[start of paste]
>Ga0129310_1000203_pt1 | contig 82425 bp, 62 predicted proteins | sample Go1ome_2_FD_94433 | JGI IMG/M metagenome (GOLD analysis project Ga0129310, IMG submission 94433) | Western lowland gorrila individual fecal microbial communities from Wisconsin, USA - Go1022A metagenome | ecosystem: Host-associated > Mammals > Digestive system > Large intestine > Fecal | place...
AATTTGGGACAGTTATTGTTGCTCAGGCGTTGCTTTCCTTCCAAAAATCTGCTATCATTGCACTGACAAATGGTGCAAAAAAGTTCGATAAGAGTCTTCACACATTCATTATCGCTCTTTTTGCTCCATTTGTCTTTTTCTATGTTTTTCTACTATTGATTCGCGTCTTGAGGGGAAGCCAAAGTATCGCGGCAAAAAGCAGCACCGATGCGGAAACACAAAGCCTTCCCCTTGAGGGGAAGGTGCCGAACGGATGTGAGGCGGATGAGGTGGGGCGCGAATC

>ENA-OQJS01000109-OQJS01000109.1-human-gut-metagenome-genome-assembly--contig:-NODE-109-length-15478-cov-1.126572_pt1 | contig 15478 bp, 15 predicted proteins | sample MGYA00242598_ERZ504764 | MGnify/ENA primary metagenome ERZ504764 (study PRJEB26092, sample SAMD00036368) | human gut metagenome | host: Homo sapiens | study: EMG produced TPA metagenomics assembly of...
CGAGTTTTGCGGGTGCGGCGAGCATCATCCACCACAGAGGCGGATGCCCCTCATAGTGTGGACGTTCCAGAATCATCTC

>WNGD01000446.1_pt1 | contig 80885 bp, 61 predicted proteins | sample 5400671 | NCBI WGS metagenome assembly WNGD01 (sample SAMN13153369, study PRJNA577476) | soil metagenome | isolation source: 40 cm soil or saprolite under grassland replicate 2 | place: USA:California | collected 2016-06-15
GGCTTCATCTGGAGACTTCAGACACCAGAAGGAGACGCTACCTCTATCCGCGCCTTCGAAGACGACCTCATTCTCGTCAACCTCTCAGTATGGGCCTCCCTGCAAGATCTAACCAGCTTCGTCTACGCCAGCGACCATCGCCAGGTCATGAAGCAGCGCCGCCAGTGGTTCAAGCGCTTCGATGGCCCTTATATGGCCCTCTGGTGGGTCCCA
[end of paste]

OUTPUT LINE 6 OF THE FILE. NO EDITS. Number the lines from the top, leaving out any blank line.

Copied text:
GGCTTCATCTGGAGACTTCAGACACCAGAAGGAGACGCTACCTCTATCCGCGCCTTCGAAGACGACCTCATTCTCGTCAACCTCTCAGTATGGGCCTCCCTGCAAGATCTAACCAGCTTCGTCTACGCCAGCGACCATCGCCAGGTCATGAAGCAGCGCCGCCAGTGGTTCAAGCGCTTCGATGGCCCTTATATGGCCCTCTGGTGGGTCCCA